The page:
Because the payment is stating that it is for "FULL AND FINAL SETTLEMENT OF ALL CLAIMS DEMANDS AND LIENS", the insurance company will treat it as such and most likely refuse to pay you any additional money for the physical injury portion of your claim. Most carriers treat the property and the bodily injury claims separately. So, you would most likely still be able to get your car fixed even if you cash that check. BUT, you should confirm this with the insurance company beforehand AND follow up with a letter outlining the conversation and your understanding of the consequences of cashing their check.
Hope this helps!
I think you are right in your interpretation of the settlement language, "FULL AND FINAL SETTLEMENT OF ALL CLAIMS DEMANDS AND LIENS." A common sense and reasonable reading of that language would indicate you have completely settled ALL claims.
The first response is correct in that property damage and personal injury claims are usually handled separately by insurance adjusters. However, that doesn't mean that if you endorse the check, the insurance company can't strong arm you from collecting any further settlement, including property damage claims. You will be presumed to have read and fully understood the terms which you accepted, FULL AND FINAL SETTLEMENT OF ALL CLAIMS DEMANDS AND LIENS.
I'm not sure I completely understand your question, though. It sounds like you received the "inconvenience check" 6 weeks before your car was repaired, which means your car was repaired. Who authorized and/or paid for the car repair? Have you checked with the body shop to see if that repair bill has been paid? If it has been paid by the at-fault driver's insurance, and you didn't require any medical treatment for your injuries, because they were relatively minor and short term, I can't tell you that $500.00 is an unreasonable settlement offer.
The "lien" part probably refers to potential hospital liens, health insurance liens, Medicare and/or Medicaid lien. Hospital, Medicare and Medicaid liens are statutory liens. The health insurance lien would be contractual. There is a lot to discuss about these kinds of liens and their implications in personal injury cases. However...in your situation, if you haven't received any medical treatment at a hospital within 72 hours of your wreck that may be subject to a hospital lien, or that has been paid for by Medicare, Medicaid or health insurance, then your settlement funds wouldn't be subject to any lien.
When you ask, "what are my chances of collecting what is owed to me," my question to you would be, what do you believe is still owed to you that hasn't been or isn't being paid? Again, if your property damage has been paid, I can't tell you that $500.00 is an unreasonable settlement for your injury/inconvenience claims if you didn't have more than temporary injuries and didn't require any medical treatment.
If your property damage has been repaired but not paid for by the at-fault driver's insurance, my recommendation is that you need to be sure that it gets paid before you endorse the check. If the “inconvenience check” is about to expire, and you still need the property damage paid, and don’t need medical treatment, tell the at-fault driver's insurance adjuster you don’t accept their terms. You are going to make a counteroffer and add the following language to the settlement check, “EXCEPT FOR PROPERTY DAMAGE CLAIMS.” Deposit the check but don’t spend it until you are certain the at-fault driver's insurance company has accepted your counteroffer.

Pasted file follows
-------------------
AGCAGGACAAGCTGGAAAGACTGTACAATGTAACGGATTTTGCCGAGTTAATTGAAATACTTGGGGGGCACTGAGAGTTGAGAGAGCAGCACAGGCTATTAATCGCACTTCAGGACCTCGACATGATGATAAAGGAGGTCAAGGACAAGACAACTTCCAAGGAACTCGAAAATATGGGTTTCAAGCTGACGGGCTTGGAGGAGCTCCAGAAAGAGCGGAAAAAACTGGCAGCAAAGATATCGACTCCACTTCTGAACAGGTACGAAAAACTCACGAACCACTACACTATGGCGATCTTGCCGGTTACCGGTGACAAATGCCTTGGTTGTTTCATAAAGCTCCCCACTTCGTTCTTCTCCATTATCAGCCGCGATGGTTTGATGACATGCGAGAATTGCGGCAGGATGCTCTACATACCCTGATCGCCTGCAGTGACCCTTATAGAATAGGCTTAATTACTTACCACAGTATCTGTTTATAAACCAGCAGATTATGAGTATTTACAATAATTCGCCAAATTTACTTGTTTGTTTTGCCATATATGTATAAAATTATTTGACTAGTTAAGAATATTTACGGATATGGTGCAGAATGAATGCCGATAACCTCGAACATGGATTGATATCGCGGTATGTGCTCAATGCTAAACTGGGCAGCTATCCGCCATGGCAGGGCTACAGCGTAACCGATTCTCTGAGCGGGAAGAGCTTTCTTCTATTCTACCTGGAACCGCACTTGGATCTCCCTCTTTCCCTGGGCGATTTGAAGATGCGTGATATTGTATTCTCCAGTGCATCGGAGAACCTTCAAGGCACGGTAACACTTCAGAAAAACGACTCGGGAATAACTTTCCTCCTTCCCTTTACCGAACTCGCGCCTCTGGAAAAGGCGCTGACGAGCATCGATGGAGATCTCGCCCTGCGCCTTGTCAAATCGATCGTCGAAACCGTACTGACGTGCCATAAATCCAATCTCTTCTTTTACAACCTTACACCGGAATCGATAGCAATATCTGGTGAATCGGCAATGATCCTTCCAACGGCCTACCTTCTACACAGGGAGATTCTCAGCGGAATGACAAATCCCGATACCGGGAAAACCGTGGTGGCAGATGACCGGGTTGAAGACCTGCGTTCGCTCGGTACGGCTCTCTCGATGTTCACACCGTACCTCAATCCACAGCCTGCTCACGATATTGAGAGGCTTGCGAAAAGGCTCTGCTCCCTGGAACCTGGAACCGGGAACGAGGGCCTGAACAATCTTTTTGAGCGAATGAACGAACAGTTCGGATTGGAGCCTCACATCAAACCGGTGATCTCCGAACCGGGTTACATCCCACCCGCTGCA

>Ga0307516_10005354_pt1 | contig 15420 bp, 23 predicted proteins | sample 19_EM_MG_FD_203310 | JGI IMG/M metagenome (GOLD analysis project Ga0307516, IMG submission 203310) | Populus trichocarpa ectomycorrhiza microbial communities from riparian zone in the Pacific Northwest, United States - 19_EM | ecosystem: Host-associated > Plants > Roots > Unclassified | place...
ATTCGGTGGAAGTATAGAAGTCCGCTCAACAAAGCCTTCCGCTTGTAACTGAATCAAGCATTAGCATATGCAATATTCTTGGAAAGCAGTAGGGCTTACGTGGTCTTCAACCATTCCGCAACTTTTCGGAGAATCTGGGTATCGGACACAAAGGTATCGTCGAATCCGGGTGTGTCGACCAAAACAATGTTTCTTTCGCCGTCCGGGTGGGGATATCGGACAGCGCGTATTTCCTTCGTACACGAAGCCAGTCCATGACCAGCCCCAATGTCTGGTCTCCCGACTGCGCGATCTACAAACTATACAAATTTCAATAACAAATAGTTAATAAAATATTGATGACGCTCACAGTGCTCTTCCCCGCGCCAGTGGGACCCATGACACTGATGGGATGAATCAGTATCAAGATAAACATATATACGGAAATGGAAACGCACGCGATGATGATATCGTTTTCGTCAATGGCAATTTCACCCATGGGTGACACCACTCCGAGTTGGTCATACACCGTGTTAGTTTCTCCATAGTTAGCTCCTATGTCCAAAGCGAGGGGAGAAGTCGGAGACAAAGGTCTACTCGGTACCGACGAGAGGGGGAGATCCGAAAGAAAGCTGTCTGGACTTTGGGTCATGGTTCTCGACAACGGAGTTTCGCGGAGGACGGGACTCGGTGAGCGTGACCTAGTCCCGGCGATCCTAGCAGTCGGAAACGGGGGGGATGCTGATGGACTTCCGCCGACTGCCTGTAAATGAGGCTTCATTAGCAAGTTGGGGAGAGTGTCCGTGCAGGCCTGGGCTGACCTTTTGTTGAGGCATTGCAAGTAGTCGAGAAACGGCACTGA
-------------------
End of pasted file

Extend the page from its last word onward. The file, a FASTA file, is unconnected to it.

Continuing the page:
DISCLAIMER: Please know that this answer is being provided to you in response to the limited information contained in your submission and should be considered for informational and/or educational purposes only. This response does not establish any attorney client privilege or relationship between you and me, as a responding attorney, and my post certainly does not attempt to counsel you on any of the pertinent legal facts and/or implications concerning your issue. To fully investigate and determine your legal rights, should you so choose, I recommend that you promptly consult with an attorney of your choosing as time may be of the essence.
By cashing the check, you are accepting the conditions that come with the check. In this case, you would be precluded from making any additional claims. This is a game that insurers like to play after an accident. They hope that you will cash this check, knowing that you may need some money to address pressing needs, and they walk away spending very little to settle a claim.
If you have injuries, you need to get your injuries accessed by a medical professional before you can make an assessment of your damages. This is where a personal injury attorney, versed in making an accurate assessment, will be of help.
If you were not injured, I would not cash the check. I have had several clients accept a small settlement check from a non-injury producing accident only to have to fight harder to get full compensation for injuries from a subsequent accident because of an argument that the injuries stem from the first collision. The $500 is simply not worth precluding any future damages should you be involved in another accident; and would not be warranted since you were not injured in the first place.
You should contact some personal injury attorneys in your area who can walk you through the steps and help determine whether you need to hire an attorney. It should not cost you anything for a consultation and an assessment.